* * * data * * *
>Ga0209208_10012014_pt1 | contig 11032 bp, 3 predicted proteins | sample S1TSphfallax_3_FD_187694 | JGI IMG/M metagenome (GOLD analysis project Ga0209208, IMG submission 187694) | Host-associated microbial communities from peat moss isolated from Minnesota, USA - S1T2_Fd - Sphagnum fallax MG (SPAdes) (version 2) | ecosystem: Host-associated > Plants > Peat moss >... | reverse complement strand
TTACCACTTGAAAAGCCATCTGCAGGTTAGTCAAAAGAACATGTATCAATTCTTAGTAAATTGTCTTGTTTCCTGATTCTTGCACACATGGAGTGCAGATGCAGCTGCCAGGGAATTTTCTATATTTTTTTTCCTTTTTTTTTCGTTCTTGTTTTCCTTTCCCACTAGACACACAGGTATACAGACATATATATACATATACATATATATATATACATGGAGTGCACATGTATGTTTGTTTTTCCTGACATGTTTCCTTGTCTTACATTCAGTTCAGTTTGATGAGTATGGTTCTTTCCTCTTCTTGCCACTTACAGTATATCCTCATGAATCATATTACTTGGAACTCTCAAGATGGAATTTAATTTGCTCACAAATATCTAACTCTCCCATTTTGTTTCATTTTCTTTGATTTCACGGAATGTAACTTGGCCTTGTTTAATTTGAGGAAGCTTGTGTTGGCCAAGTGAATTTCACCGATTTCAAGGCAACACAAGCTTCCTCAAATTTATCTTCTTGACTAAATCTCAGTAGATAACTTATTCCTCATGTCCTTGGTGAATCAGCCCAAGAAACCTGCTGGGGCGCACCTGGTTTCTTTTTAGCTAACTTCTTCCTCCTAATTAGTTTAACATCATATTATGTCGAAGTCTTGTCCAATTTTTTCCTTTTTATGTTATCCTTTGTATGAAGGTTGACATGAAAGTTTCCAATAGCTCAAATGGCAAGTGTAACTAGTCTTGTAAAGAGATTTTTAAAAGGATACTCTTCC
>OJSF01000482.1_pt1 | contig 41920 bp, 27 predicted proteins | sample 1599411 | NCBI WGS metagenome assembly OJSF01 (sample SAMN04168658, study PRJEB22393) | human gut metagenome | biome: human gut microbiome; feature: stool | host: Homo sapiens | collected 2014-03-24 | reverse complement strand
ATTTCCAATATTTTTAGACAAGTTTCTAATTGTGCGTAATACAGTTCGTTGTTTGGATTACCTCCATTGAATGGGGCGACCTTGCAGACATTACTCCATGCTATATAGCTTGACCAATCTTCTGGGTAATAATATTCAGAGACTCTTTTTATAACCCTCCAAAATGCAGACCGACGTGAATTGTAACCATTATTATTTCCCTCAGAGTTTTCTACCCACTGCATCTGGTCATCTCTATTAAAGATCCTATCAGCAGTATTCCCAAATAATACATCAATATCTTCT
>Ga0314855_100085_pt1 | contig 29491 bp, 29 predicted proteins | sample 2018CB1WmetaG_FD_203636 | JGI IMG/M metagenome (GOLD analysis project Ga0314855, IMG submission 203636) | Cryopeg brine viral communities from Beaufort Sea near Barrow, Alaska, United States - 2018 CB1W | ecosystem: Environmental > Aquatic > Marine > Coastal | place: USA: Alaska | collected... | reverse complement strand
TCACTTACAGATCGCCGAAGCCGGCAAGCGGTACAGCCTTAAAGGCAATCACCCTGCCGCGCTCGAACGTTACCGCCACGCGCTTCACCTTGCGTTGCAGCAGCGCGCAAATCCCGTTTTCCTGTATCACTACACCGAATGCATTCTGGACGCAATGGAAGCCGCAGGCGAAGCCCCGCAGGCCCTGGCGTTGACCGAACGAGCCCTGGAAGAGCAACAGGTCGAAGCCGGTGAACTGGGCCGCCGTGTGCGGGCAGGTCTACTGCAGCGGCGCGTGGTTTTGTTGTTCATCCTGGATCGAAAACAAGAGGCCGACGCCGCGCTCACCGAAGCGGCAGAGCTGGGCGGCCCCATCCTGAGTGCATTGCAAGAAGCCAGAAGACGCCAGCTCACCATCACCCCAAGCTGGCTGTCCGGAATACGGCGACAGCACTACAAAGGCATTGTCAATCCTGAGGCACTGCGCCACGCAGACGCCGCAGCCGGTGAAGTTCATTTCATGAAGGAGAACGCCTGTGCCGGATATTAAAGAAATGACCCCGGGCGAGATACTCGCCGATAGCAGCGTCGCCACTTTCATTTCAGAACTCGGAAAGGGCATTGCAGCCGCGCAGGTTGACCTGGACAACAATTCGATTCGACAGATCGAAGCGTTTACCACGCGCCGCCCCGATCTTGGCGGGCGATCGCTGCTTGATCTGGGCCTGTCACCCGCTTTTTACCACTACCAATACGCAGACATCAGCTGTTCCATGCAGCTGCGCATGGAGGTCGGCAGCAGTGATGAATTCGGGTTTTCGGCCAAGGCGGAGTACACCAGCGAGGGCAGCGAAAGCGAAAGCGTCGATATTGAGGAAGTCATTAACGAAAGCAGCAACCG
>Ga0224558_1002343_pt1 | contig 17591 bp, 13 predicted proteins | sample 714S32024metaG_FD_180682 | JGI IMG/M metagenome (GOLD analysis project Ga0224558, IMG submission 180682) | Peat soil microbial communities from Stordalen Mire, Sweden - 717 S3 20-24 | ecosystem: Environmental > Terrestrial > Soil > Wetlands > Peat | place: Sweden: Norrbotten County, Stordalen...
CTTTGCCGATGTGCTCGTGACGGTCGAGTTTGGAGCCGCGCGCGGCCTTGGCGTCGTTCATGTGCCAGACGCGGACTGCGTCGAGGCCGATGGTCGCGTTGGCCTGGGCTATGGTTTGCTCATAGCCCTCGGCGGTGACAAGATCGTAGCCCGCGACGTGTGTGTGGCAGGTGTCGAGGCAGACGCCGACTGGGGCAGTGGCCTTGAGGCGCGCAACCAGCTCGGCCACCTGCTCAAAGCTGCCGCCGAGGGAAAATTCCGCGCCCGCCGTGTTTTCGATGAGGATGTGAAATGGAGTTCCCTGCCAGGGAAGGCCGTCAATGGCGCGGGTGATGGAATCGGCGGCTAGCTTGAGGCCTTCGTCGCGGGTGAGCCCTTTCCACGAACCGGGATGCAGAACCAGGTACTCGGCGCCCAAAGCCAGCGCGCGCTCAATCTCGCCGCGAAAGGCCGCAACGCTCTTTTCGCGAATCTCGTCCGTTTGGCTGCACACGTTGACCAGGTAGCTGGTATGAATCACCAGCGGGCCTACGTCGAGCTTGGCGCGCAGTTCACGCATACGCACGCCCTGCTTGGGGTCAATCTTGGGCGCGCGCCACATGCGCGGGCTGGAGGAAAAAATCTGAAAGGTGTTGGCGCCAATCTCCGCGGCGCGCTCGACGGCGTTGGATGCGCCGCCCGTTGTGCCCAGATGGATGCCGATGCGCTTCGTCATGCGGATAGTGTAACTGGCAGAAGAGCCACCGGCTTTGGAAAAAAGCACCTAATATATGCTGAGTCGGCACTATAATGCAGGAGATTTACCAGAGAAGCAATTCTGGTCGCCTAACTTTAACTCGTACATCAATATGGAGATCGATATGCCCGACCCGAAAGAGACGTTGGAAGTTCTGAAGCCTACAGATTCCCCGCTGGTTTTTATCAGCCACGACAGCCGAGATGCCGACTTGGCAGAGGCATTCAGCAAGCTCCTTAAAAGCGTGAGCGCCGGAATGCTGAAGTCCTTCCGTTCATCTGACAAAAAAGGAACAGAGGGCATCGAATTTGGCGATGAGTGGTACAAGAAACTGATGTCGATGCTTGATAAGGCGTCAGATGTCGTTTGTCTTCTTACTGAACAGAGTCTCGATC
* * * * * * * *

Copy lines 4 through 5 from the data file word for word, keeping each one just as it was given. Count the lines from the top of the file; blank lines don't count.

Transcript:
ATTTCCAATATTTTTAGACAAGTTTCTAATTGTGCGTAATACAGTTCGTTGTTTGGATTACCTCCATTGAATGGGGCGACCTTGCAGACATTACTCCATGCTATATAGCTTGACCAATCTTCTGGGTAATAATATTCAGAGACTCTTTTTATAACCCTCCAAAATGCAGACCGACGTGAATTGTAACCATTATTATTTCCCTCAGAGTTTTCTACCCACTGCATCTGGTCATCTCTATTAAAGATCCTATCAGCAGTATTCCCAAATAATACATCAATATCTTCT
>Ga0314855_100085_pt1 | contig 29491 bp, 29 predicted proteins | sample 2018CB1WmetaG_FD_203636 | JGI IMG/M metagenome (GOLD analysis project Ga0314855, IMG submission 203636) | Cryopeg brine viral communities from Beaufort Sea near Barrow, Alaska, United States - 2018 CB1W | ecosystem: Environmental > Aquatic > Marine > Coastal | place: USA: Alaska | collected... | reverse complement strand